The AP Does Not Seem to Know American History

Here’s the lead paragraph in this very short Associated Press article:

Supreme Court Justice Antonin Scalia says the idea of religious neutrality is not grounded in the country’s constitutional traditions and that God has been good to the U.S. exactly because Americans honor him.

Is the AP so ignorant of the country’s constitutional traditions that they think Scalia is making news by stating such a position?

It’s clear from America’s founding documents that our founders wanted to do without a state church such as England had (i.e., the Church of England) but it is just as clear that they had no intention of doing without God or religion.

What were the reporter and editor associated with this article doing in their American history classes?

(a 1-minute read; 128 words)

Source: SCALIA DISMISSES CONCEPT OF RELIGIOUS NEUTRALITY IN SPEECH – from The Associated Press

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2 Responses to The AP Does Not Seem to Know American History

  1. Stephen says:

    Regardless of his thoughts, religion has no place in politics.
    Religion, of all types, has a place in peoples lives as it should.
    When religion (christianity/islam/etc) becomes embedded into politics it will only be a short time before mankind uses it as it has been used in the past as a tool of power instead of a tool of kindness.
    Lets hear it for mankind?!

  2. Mike Gantt says:

    Your argument is not with me or even Scalia. It is with our founders. Here’s just a sampling of their thoughts on the subject:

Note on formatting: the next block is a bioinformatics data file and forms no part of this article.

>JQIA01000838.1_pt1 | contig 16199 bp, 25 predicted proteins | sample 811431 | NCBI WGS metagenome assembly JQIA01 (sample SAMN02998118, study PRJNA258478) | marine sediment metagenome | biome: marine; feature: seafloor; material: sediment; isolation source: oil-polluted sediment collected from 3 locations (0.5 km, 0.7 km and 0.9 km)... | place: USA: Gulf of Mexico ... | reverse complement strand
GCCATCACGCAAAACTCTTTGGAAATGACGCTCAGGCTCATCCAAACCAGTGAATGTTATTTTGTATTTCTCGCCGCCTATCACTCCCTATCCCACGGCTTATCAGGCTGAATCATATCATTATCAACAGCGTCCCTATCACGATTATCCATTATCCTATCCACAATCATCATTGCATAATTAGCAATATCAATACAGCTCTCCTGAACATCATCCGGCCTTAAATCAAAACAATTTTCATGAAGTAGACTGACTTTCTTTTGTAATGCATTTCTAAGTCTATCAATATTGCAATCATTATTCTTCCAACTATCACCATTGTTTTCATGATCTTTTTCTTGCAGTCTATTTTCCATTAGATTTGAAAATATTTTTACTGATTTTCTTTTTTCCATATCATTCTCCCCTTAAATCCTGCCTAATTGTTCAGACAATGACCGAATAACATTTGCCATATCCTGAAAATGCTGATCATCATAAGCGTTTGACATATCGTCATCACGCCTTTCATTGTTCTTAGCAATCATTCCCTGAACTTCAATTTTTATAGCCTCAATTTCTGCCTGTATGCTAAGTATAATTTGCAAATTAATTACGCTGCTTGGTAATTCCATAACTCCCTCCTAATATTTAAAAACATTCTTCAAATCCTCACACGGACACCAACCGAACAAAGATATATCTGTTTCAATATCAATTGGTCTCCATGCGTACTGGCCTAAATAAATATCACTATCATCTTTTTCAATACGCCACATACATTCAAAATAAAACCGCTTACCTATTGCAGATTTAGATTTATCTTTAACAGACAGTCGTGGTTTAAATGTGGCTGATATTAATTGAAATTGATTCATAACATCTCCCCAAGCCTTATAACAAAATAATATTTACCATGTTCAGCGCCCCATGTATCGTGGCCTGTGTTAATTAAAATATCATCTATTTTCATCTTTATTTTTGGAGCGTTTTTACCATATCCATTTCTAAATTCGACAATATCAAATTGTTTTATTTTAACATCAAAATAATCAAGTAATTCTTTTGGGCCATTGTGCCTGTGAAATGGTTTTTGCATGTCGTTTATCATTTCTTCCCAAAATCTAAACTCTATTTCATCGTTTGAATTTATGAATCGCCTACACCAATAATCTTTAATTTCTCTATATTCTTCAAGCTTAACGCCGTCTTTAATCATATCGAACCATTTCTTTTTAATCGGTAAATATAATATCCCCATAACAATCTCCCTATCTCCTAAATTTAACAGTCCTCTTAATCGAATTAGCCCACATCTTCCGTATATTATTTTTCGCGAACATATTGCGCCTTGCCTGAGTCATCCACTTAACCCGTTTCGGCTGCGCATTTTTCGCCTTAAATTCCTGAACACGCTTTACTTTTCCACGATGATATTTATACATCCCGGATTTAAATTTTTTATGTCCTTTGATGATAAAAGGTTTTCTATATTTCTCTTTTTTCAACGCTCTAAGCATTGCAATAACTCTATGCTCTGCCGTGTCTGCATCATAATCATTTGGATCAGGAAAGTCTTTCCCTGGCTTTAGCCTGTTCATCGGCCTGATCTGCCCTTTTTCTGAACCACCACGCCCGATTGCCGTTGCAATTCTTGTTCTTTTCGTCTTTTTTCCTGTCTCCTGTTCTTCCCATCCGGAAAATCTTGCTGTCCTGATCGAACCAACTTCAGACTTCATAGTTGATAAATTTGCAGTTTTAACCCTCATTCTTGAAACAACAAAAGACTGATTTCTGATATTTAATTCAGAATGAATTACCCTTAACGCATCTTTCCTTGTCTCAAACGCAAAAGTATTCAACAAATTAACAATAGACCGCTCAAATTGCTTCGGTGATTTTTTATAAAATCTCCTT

It is impossible to rightly govern the world without God and the Bible.
    – George Washington (1732-1799)

    I have examined all of the Bible as well as my narrow sphere, my straightened brains and my busy life would allow me. And the result is that the Bible is the best book in the world. It contains more of my little philosophy than all the libraries I’ve seen, and such parts of it I can’t reconcile to my little philosophy I postpone for future investigation. (taken from his letter to Thomas Jefferson, Christmas Day, 1813) ***
    Suppose a nation in some distant region should take the Bible for their only law-book, and every member should regulate his conduct by the precepts there exhibited!…What a Utopia; what a Paradise would this region be!
    – John Adams (1735-1826), second president of the United States

    [The Bible] is a book worth more than all the other books that were ever printed.
    – Patrick Henry (1736-1799), American attorney, politician, and orator for independence

    Were you to ask me to recommend the most valuable book in the world, I should fix on the Bible as the most instructive, both to the wise and ignorant. Were you to ask me for one [book], affording the most rational and pleasing entertainment to the inquiring mind, I should repeat, it is the Bible: and should you renew the inquiry, for the best philosophy, or the most interesting history, I should still urge you to look into your Bible. I would make it, in short, the Alpha and Omega of knowledge. ***
    For nearly half a century have I anxiously and critically studied that invaluable treasure [the Bible]; and I still scarcely ever take it up, that I do not find something new – that I do not receive some valuable addition to my stock of knowledge; or perceive some instructive fact, never observed before.
    – Elias Boudinot (1740-1821), American lawyer, statesman, and founding father; a president of the Continental Congress

    “The Scriptures tell us righteousness exalteth a Nation.”
    – Abigail Adams (1744-1818), wife of the second president of United States and mother of the sixth president

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